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Overseas specialist Hanuma Vihari is about the steel and the purpose, not numbers alone

He wants to win Tests away from home, and looks likely to get many chances to do exactly that

Shashank Kishore
Shashank Kishore
""I want to win Tests for India, overseas"  •  Icon Sportswire via Getty Images

""I want to win Tests for India, overseas"  •  Icon Sportswire via Getty Images

The Oval, September 2018. Hanuma Vihari was looking around nervously inside dressing room, trying to get his debutant's pre-match speech out of the way. This was a challenge for someone of few words but Vihari gathered himself enough to say, effectively, "I want to do well for India in Test cricket, especially overseas."
Be careful of what you wish for, they say. Vihari is now seen as an overseas specialist, with 11 of his 12 Tests so far at foreign venues, in conditions ranging from the soft turf at The Oval to the bounce of Perth, the swing of Wellington to the drop-ins of Melbourne. Along the way he's ground out 90 minutes on Boxing Day for eight runs, opening the batting after being told last minute; defied a fearsome attack of Pat Cummins, Mitchell Starc and Josh Hazlewood at the new WACA ground; tried to prevent a top-order wobble at Basin Reserve against Tim Southee, Neil Wagner and Trent Boult.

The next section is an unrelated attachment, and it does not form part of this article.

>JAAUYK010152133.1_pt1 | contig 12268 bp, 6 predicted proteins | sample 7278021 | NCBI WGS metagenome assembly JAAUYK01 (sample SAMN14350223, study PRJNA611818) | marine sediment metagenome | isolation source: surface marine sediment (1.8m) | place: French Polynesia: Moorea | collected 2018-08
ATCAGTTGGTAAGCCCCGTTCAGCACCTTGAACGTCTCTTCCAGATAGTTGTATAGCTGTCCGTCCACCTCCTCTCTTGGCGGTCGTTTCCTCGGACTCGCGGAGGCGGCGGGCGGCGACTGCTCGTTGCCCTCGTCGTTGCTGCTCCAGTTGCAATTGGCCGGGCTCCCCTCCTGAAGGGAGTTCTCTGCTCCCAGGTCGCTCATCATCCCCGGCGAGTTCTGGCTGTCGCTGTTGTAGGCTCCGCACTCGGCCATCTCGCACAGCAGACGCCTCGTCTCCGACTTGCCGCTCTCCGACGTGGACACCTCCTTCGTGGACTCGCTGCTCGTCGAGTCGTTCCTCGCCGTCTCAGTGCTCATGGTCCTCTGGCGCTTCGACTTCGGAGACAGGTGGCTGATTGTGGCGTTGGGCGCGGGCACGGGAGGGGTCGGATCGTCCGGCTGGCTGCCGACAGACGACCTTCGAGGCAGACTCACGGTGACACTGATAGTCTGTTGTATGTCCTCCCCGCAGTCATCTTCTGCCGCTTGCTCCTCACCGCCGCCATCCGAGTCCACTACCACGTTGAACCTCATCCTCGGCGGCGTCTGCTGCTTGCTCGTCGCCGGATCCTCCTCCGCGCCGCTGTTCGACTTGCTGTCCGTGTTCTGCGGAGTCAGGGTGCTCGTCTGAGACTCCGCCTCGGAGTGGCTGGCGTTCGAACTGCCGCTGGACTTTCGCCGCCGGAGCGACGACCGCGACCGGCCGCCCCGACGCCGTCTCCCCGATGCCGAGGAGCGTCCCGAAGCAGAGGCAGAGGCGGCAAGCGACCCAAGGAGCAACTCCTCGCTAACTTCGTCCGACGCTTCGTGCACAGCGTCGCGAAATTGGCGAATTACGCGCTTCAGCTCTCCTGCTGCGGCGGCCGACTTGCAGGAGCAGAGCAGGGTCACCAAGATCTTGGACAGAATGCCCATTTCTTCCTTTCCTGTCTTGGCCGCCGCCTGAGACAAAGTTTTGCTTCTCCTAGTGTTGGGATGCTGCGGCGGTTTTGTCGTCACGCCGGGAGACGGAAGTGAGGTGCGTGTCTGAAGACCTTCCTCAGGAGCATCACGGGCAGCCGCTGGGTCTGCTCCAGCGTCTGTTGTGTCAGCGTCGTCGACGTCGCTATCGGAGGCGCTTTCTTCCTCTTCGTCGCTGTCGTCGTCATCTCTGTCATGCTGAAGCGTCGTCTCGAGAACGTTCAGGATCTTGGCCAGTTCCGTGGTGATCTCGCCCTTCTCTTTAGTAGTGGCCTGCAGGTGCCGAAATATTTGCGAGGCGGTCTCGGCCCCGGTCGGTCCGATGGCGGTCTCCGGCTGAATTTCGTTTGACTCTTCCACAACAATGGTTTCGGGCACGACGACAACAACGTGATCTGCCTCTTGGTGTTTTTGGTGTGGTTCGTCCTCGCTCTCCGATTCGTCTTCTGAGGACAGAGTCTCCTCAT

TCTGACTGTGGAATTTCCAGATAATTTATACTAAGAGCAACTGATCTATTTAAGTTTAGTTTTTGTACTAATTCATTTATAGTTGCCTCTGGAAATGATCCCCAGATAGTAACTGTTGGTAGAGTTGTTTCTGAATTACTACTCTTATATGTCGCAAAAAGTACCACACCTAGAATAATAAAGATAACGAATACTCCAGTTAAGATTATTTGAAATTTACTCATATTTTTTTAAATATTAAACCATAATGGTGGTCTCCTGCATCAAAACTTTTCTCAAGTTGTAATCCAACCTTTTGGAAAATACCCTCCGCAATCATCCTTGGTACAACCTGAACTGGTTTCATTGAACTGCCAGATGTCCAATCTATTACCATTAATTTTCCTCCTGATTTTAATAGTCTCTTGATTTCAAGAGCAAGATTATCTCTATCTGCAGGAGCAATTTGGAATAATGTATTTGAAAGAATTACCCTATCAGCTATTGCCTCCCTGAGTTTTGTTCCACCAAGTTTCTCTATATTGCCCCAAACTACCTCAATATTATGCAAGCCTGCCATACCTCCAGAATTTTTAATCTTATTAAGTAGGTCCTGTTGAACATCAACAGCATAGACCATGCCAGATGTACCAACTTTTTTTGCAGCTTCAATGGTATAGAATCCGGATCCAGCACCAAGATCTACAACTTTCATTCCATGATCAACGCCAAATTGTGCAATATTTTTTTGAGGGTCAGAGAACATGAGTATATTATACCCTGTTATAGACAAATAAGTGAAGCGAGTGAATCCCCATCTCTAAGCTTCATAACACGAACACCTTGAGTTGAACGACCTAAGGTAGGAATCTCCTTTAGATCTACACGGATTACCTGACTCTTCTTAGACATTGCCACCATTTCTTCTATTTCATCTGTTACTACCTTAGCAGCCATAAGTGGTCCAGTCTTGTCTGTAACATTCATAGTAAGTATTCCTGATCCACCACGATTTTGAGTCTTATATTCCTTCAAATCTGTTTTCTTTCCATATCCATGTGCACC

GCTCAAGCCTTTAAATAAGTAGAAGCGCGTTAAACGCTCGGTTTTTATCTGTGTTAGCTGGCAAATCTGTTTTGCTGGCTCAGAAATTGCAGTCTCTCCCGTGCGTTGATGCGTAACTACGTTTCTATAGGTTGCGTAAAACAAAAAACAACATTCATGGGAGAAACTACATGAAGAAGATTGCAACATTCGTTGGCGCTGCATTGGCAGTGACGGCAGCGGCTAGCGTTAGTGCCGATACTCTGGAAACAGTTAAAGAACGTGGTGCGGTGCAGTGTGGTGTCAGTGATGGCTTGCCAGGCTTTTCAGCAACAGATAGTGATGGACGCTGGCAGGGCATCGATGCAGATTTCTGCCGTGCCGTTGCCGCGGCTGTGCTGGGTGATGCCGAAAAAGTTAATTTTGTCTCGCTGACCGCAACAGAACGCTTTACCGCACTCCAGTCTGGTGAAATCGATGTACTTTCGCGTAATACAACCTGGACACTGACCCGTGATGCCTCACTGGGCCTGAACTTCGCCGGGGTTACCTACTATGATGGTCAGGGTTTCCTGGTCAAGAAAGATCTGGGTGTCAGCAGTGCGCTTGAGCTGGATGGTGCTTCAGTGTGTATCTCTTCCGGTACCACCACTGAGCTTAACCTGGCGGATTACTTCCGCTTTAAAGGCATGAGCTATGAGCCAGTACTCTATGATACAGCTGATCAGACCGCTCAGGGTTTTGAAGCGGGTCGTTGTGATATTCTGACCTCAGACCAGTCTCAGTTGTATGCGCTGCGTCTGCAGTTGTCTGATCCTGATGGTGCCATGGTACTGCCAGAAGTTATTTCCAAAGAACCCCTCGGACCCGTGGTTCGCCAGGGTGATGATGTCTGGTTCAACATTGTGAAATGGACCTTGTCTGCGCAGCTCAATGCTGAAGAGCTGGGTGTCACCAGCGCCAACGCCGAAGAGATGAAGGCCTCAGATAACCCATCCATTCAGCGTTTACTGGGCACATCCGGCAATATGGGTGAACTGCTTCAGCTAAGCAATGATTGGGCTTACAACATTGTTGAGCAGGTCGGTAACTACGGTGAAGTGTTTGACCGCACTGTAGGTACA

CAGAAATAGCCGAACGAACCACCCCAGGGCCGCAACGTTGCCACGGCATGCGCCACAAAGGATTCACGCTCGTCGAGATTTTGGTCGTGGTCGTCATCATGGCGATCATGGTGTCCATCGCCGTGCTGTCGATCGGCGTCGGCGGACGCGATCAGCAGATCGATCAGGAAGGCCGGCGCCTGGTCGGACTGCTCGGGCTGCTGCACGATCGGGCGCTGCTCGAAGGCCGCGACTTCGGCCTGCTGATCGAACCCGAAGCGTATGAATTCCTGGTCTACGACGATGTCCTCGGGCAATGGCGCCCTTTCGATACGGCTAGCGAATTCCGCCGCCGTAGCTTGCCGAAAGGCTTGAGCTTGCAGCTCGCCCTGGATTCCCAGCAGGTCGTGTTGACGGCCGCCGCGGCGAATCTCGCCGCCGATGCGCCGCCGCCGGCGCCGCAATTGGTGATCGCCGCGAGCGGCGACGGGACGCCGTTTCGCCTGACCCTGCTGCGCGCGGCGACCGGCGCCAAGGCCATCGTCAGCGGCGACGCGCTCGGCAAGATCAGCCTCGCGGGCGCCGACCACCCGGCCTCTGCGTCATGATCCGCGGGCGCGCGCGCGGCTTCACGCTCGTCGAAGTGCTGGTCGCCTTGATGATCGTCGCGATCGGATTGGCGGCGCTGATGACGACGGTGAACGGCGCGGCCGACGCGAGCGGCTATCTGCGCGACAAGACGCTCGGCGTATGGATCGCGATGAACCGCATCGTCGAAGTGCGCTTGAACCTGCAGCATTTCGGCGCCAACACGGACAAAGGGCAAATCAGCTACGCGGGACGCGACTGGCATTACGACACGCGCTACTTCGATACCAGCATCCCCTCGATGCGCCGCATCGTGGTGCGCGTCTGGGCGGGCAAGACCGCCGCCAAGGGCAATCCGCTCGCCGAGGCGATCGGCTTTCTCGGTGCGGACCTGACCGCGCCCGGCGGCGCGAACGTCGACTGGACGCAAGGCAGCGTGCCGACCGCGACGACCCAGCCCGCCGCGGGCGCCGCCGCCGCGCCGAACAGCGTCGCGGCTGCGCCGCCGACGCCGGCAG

With him now ruled out of the Brisbane Test, Vihari might again have to wait for another six months for his next assignment, in England. Either the World Test Championship final, if India qualify, or the Tests against England that will follow.
It's unlikely, he'd make the XI, even if fit, for next month's home series against England, giving him the opportunity to reap batting rewards on the flat beds of Chennai or Ahmedabad, the venues for that series. At home, India prefer the exuberance of a Hardik Pandya and the five-bowlers insurance.
For this very reason, it'll be unfair to judge Vihari through the prism of his numbers alone: A Test average of 32 in 21 innings, with a solitary century, in Kingston.